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Community and Q&A

Will high-density spray foam on the floor of a ventilated attic cause moisture problems in a hot-humid climate?

Christian Wagley | Posted in Energy Efficiency and Durability on

It’s an older home in northwest Florida, the insulation is on the floor of the attic, with a wood tongue and groove ceiling on the living space side underneath. I know that this type of closed cell foam stops moisture, so that could cause the insulation to have condenstation on top and make ceiling joists wet. Does this need to be fixed in some way? Is there a way to cut through areas of the insulation and perhaps replace those areas with open cell foam so that moisture can move through and dry to the inside of the home?

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  1. GBA Editor
    Martin Holladay | | #1

    Q. "Will high-density spray foam on the floor of a ventilated attic cause moisture problems in a hot-humid climate?"

    A. No -- not if the foam is thick enough. There is no reason for the top side of the insulation to be cold enough to allow condensation, unless the foam installer made a mistake and installed it very thin.

    If there is evidence of condensation on the top of your insulation, something is wrong. You should call back your insulation contractor to have the situation remedied (by installing enough insulation to prevent the problem).

    You are in Climate Zone 2. According to the 2006 IRC, the minimum R-value for ceiling insulation in your climate zone is R-30, so you need at least 4.5 inches of closed-cell foam. If your insulation contractor installed less than that, your insulation doesn't meet minimum code requirements.

  2. Christian Wagley | | #2

    Thanks for the answer, Martin. There are currently only two inches of closed-cell foam installed, as the idea is to go back this spring and install several inches of cellulose on top of the foam. The foam was installed to stop air leakage through the tongue and groove ceiling of the home (air was passing through many of the grooves--especially in winter when the wood shrinks), which a blower door test revealed. Would the cellulose or other insulation on top of the foam remedy the potential for moisture?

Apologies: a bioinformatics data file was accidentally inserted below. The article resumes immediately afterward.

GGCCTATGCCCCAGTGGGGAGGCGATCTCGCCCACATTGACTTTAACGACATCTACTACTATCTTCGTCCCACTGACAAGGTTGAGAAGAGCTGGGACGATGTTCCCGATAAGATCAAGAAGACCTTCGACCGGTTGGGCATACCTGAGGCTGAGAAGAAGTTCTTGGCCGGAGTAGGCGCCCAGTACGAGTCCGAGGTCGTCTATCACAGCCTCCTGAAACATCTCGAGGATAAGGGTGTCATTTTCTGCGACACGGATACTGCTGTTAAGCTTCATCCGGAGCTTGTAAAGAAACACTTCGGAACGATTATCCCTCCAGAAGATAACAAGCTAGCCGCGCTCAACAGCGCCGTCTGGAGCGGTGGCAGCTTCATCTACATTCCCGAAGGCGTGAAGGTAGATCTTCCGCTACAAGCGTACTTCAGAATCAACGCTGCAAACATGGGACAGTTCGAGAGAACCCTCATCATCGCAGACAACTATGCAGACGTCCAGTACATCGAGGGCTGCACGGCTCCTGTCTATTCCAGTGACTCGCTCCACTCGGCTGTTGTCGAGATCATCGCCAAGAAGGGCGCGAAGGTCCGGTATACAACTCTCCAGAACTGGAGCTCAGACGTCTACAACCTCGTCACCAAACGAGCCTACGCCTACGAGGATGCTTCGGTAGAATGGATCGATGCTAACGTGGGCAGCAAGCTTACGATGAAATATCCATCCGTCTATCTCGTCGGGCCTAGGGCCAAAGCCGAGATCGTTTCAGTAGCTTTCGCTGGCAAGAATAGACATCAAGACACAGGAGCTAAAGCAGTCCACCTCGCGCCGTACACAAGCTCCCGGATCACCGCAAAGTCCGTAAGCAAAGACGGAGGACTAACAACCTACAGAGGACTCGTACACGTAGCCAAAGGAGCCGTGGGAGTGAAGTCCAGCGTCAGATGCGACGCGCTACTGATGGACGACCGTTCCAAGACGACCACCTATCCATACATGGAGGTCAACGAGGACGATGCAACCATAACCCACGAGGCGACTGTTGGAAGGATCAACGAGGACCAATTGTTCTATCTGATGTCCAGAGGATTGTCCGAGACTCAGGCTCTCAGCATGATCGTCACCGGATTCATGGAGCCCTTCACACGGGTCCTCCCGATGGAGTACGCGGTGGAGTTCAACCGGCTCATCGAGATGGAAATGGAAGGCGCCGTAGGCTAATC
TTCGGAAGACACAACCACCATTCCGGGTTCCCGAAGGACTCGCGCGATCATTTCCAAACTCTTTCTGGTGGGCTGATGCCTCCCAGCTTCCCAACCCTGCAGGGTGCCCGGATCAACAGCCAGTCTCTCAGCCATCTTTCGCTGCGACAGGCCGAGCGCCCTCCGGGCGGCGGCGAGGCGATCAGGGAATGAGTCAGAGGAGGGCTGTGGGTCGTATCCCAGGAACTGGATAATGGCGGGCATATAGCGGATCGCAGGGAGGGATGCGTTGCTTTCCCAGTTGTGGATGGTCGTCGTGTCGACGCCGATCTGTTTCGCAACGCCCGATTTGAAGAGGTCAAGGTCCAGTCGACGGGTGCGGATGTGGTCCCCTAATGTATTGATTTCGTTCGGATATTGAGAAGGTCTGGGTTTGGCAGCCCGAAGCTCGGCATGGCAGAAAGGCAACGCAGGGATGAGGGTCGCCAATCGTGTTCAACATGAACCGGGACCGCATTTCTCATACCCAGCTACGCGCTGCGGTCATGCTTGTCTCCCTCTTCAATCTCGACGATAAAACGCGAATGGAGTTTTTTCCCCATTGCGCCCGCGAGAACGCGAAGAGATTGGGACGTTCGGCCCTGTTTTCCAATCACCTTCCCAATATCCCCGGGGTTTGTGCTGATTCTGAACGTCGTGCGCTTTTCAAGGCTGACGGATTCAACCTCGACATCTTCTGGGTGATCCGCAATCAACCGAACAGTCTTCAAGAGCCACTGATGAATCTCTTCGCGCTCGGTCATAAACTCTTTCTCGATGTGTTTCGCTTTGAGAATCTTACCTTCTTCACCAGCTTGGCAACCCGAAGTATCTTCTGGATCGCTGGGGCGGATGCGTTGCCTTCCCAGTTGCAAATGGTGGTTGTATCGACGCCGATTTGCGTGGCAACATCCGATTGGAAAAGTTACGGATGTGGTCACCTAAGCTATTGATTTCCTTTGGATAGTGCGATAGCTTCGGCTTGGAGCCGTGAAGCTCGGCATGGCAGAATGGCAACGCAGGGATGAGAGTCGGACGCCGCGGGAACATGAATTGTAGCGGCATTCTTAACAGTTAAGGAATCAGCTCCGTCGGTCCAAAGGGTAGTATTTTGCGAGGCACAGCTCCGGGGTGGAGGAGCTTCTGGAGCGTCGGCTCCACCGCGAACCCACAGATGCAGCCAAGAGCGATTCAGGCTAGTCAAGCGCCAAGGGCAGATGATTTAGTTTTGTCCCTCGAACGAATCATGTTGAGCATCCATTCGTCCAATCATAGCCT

3. GBA Editor
    Martin Holladay | | #3

    If you really have 2 inches of closed-cell foam, you shouldn't have a problem. Can you see any moisture on the attic side? Or are you just worried?

  4. Christian Wagley | | #4

    I haven't noticed any moisure yet--the insulation has only been in for about two months, so I was just worried for what might happen in the warmer months. It sounds like adding any additional insulation to get to minimum R-30 would eliminate any possibility of trouble from moisture. Does this sound right?

  5. GBA Editor
    Martin Holladay | | #5

    No, that's not exactly right. During the summer, the closed-cell foam needs to be thick enough to separate your cold interior from the hot, humid attic -- thick enough to keep the top of the foam layer at a different temperature from the bottom of the foam layer.

    In other words, you want the foam layer to be thick enough for the top of the foam to be hot during the summer, not cold. You don't want a cold surface in your attic. Two inches of closed-cell foam should do the trick -- as long as it is really 2 inches.

    Adding cellulose insulation on top of the foam is good, because it helps save you energy. But note:
    - The cellulose doesn't stop the attic moisture from reaching the top of the foam.
    - The cellulose tends to insulate the top of the foam, making it colder in summer and therefore MORE subject to condensation, not less.

    However, the top of the foam will never be cold enough for condensation to form, even if you install R-30 cellulose -- assuming, as always, that you really have 2 inches of foam and not less.

    So, in conclusion:
    - Verify the depth of your foam by measuring it with a stiff wire.
    - If it is a uniform 2 inches, stop worrying and install the cellulose.

  6. Christian Wagley | | #6

    Thanks for the thorough explanation, Martin. No more worries!

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